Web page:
Covered equity securities. As noted above, Item 407(i) disclosure would be required only as to equity securities of the issuer or any of its Related Issuers that are registered under Exchange Act Section 12, that is, that are listed for trading on a national securities exchange and, as a result, are registered under Exchange Act Section 12(b) or the class of which equity securities is registered under Exchange Act Section 12(g). Item 407(i) disclosure would also be required only as to any Covered Equities held, directly or indirectly, by an officer, director or employee, however acquired, including Covered Equities received by the officer, director or employee pursuant to compensation grants by the issuer.

Unfortunately, neither the proposed rule’s text nor the preamble in the Release gives any guidance of how indirect ownership of Covered Equities will be determined for purposes of Item 407(i), including how attenuated the interest of the officer, director or employee in Covered Equities must be before the Covered Equities will not be considered to be held indirectly by the officer, director or employee. Consider, for instance, a case in which a director has a pecuniary interest in Covered Equities held through a trust of which the director is a beneficiary, but the director neither is a trustee of the trust nor has any control over the trustee’s actions with respect to the Covered Equities. Will the director be deemed to hold those Covered Equities indirectly for purposes of Item 407(i) even though he cannot compel the trustee not to enter into any hedging transactions regarding those Covered Equities? But for Exchange Act Rule 16a-8, the director would be considered the beneficial owner of those shares for purposes of reporting under Exchange Act Section 16(a), although he would not be so for purposes of Exchange Act Section 13(d) and the rules thereunder. The SEC should clarify when an officer, director or employee holds Covered Securities in the final rule.

Although the proposal ensures that Item 407(i) disclosure must be made as to whether an issuer permits hedging by its officers, directors and employees with respect to a more narrow set of equity securities than Dodd-Frank Section 955 could be interpreted to mandate for the hedging disclosure rule,6 issuers should consider whether their hedging policies apply to equity securities of their Related Issuers. As the SEC is seeking comment on whether the term “equity securities” should be so limited, perhaps the SEC will narrow even more the type of equity securities as to which the disclosure must be made and in the final rule limit the term “equity securities” to only the issuer’s equity securities.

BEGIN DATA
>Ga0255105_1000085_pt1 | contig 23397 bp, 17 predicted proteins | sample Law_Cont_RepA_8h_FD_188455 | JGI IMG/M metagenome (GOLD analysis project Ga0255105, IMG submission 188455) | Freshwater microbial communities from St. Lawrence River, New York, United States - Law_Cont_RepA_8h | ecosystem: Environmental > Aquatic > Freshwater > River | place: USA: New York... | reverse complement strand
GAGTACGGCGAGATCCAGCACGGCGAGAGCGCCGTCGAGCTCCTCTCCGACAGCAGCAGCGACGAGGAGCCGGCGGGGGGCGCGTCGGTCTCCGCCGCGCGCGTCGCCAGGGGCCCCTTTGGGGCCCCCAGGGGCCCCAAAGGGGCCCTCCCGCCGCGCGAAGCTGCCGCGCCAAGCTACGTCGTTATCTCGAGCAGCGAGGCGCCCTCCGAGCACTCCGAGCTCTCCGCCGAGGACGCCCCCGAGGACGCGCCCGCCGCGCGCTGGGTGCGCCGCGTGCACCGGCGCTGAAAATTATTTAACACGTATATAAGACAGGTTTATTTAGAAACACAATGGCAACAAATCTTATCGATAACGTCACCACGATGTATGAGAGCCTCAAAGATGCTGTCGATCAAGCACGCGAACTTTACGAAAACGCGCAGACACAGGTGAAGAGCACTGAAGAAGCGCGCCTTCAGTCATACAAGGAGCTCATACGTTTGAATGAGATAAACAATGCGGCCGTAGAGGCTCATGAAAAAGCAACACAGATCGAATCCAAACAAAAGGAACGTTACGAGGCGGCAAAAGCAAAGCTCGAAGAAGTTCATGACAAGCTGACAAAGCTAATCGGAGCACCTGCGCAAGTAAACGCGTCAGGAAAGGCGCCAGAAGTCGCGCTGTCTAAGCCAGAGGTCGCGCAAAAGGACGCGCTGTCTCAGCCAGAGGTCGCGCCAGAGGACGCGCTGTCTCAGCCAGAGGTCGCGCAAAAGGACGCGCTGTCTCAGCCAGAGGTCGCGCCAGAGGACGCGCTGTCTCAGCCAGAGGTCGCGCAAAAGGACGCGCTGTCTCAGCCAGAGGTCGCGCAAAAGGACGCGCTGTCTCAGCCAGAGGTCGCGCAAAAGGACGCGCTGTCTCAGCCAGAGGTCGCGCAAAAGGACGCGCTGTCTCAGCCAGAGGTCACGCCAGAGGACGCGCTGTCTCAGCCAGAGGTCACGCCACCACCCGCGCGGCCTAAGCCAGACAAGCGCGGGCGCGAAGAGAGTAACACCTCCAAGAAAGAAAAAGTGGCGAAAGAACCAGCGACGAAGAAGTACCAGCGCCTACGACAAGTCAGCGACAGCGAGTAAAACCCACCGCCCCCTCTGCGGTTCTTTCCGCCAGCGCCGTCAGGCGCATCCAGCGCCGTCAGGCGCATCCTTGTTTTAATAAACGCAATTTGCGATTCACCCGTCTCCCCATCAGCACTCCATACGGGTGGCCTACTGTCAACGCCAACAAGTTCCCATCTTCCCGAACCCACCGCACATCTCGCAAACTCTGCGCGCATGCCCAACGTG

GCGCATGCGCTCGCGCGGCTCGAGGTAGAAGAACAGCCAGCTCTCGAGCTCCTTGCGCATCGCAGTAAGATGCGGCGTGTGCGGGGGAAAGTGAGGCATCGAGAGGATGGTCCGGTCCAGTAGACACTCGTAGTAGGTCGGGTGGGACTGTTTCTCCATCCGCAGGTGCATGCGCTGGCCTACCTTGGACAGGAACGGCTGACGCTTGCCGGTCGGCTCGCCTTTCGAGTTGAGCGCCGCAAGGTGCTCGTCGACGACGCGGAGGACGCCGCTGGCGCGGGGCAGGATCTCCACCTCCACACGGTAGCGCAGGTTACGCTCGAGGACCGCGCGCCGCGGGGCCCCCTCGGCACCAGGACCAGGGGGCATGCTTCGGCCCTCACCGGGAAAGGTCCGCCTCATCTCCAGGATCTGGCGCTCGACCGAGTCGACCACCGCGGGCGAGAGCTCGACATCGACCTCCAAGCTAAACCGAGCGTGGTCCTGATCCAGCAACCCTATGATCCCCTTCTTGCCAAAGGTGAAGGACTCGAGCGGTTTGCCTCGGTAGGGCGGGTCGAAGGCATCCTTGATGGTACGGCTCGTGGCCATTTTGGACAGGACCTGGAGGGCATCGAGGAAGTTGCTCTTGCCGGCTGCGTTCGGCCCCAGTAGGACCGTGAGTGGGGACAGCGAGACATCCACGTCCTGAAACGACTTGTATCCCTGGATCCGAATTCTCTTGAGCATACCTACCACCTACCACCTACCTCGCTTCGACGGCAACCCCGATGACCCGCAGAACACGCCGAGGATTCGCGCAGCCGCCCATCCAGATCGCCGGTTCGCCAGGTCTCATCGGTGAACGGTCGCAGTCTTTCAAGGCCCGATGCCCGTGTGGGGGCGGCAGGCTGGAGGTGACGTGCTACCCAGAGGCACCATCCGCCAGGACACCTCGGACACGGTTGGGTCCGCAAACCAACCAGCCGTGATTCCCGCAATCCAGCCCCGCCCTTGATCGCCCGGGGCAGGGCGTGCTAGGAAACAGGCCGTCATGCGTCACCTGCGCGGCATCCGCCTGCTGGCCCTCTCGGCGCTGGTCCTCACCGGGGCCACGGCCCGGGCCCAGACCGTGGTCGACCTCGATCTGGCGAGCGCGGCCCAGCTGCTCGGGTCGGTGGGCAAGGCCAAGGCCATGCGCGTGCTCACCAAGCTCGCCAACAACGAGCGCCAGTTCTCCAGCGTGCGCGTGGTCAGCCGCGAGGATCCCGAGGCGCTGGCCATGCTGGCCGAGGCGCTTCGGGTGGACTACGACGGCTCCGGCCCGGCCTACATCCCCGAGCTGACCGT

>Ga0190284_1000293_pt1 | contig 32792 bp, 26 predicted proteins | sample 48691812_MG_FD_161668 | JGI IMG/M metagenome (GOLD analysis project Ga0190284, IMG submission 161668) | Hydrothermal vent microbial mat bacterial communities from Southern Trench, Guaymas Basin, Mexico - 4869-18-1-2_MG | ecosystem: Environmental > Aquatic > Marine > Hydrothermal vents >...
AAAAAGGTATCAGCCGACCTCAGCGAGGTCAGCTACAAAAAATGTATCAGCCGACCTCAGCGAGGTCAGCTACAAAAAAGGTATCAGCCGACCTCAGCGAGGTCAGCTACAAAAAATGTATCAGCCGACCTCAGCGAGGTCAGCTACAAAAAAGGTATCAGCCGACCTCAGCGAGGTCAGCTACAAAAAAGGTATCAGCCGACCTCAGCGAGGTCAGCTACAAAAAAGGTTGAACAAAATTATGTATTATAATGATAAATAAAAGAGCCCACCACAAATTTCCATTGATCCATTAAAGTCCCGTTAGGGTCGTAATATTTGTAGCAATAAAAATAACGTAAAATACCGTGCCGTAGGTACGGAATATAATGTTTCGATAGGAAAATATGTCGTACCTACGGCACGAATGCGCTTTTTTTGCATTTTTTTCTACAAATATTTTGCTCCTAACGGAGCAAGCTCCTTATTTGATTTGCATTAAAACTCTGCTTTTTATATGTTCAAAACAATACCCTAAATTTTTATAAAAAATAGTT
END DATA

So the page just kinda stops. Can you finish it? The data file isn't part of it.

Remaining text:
Hedging disclosure requirements. As noted above, in accordance with proposed Item 407(i), an issuer would be required to disclose whether it permits its employees (including officers) or directors to engage in hedging transactions of the type described above regarding its Covered Equities granted by the issuer to the employee or director as compensation or held, directly or indirectly, by the employee or director. An issuer would also be required to disclose the categories of hedging transactions it permits and those it prohibits, unless it states, if true, that it does not permit any hedging transactions or permits all hedging transactions. An issuer would be permitted, if true, to disclose that it prohibits or permits particular categories of hedging transactions and permits or prohibits, respectively, all other hedging transactions. For example, an issuer could disclose that it prohibits its officers, directors and employees from entering into prepaid variable forward contracts with respect to its Covered Equities, but permits all other hedging transactions regarding its Covered Equities, or that it permits exchange fund transactions, but prohibits all other hedging transactions.

If an issuer permits any hedging transactions, the proposed rule would require the issuer to provide sufficient detail to explain the scope of the permitted transactions. For example, an issuer permitting hedging of Covered Equities held for a specified time would need to disclose the specific time for which the Covered Equities must have been held prior to hedging them and any limitations imposed on the type of hedging transaction that could be entered into after that holding period elapses. 

An issuer that permits hedging transactions by some, but not all, of the categories of covered persons would be required to disclose the categories of covered persons who are permitted to engage in hedging transactions and those who are not. For example, an issuer could disclose that it prohibits all hedging transactions by its executive officers and directors, but does not restrict hedging transactions by employees who are neither executive officers nor directors.

Item 407(i) disclosure would be required solely as to the issuer’s policies for its employees (including officers) and directors and not as to any other persons. As a result, as the rule is currently written no Item 407(i) disclosure would be required as to an issuer’s or its subsidiaries' policies for employees or directors of its controlled subsidiaries (including operating subsidiaries of an issuer that is primarily a holding company), who could also receive equity securities of the issuer as compensation.